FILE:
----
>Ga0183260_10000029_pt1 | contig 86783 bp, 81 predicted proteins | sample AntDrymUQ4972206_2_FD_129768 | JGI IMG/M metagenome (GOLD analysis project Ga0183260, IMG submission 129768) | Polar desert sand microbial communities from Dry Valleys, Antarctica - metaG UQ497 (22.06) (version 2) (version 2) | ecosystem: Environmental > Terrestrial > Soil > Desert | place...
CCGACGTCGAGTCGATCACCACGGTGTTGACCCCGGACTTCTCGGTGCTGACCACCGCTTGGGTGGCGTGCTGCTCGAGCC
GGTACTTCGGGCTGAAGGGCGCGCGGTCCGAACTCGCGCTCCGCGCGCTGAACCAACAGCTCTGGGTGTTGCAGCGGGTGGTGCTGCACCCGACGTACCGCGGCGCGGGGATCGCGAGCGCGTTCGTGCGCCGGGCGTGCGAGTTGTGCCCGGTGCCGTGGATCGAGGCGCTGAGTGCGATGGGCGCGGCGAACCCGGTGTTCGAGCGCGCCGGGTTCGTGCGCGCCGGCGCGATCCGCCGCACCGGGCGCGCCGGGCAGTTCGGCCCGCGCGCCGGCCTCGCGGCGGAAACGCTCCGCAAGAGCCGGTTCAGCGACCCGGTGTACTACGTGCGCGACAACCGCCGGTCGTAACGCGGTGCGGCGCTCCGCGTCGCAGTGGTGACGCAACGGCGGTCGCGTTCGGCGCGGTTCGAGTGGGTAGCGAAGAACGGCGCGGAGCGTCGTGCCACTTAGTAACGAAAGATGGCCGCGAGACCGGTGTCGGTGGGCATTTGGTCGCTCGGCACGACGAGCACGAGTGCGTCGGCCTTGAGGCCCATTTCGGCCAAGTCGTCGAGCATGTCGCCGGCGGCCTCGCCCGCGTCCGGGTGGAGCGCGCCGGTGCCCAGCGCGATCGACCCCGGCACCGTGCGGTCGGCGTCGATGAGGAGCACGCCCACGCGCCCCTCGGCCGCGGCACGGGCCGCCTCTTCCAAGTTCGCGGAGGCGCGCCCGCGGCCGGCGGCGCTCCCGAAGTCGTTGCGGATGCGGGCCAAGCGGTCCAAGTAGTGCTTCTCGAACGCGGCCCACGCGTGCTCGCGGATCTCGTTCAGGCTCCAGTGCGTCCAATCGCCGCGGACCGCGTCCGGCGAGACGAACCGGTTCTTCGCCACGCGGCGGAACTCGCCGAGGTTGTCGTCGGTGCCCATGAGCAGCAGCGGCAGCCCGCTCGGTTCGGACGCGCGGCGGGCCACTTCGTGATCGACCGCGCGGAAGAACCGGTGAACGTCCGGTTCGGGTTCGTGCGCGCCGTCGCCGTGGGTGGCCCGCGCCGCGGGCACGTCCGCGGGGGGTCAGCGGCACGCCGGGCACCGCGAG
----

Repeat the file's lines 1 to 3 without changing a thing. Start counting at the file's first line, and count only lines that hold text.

>Ga0183260_10000029_pt1 | contig 86783 bp, 81 predicted proteins | sample AntDrymUQ4972206_2_FD_129768 | JGI IMG/M metagenome (GOLD analysis project Ga0183260, IMG submission 129768) | Polar desert sand microbial communities from Dry Valleys, Antarctica - metaG UQ497 (22.06) (version 2) (version 2) | ecosystem: Environmental > Terrestrial > Soil > Desert | place...
CCGACGTCGAGTCGATCACCACGGTGTTGACCCCGGACTTCTCGGTGCTGACCACCGCTTGGGTGGCGTGCTGCTCGAGCC
GGTACTTCGGGCTGAAGGGCGCGCGGTCCGAACTCGCGCTCCGCGCGCTGAACCAACAGCTCTGGGTGTTGCAGCGGGTGGTGCTGCACCCGACGTACCGCGGCGCGGGGATCGCGAGCGCGTTCGTGCGCCGGGCGTGCGAGTTGTGCCCGGTGCCGTGGATCGAGGCGCTGAGTGCGATGGGCGCGGCGAACCCGGTGTTCGAGCGCGCCGGGTTCGTGCGCGCCGGCGCGATCCGCCGCACCGGGCGCGCCGGGCAGTTCGGCCCGCGCGCCGGCCTCGCGGCGGAAACGCTCCGCAAGAGCCGGTTCAGCGACCCGGTGTACTACGTGCGCGACAACCGCCGGTCGTAACGCGGTGCGGCGCTCCGCGTCGCAGTGGTGACGCAACGGCGGTCGCGTTCGGCGCGGTTCGAGTGGGTAGCGAAGAACGGCGCGGAGCGTCGTGCCACTTAGTAACGAAAGATGGCCGCGAGACCGGTGTCGGTGGGCATTTGGTCGCTCGGCACGACGAGCACGAGTGCGTCGGCCTTGAGGCCCATTTCGGCCAAGTCGTCGAGCATGTCGCCGGCGGCCTCGCCCGCGTCCGGGTGGAGCGCGCCGGTGCCCAGCGCGATCGACCCCGGCACCGTGCGGTCGGCGTCGATGAGGAGCACGCCCACGCGCCCCTCGGCCGCGGCACGGGCCGCCTCTTCCAAGTTCGCGGAGGCGCGCCCGCGGCCGGCGGCGCTCCCGAAGTCGTTGCGGATGCGGGCCAAGCGGTCCAAGTAGTGCTTCTCGAACGCGGCCCACGCGTGCTCGCGGATCTCGTTCAGGCTCCAGTGCGTCCAATCGCCGCGGACCGCGTCCGGCGAGACGAACCGGTTCTTCGCCACGCGGCGGAACTCGCCGAGGTTGTCGTCGGTGCCCATGAGCAGCAGCGGCAGCCCGCTCGGTTCGGACGCGCGGCGGGCCACTTCGTGATCGACCGCGCGGAAGAACCGGTGAACGTCCGGTTCGGGTTCGTGCGCGCCGTCGCCGTGGGTGGCCCGCGCCGCGGGCACGTCCGCGGGGGGTCAGCGGCACGCCGGGCACCGCGAG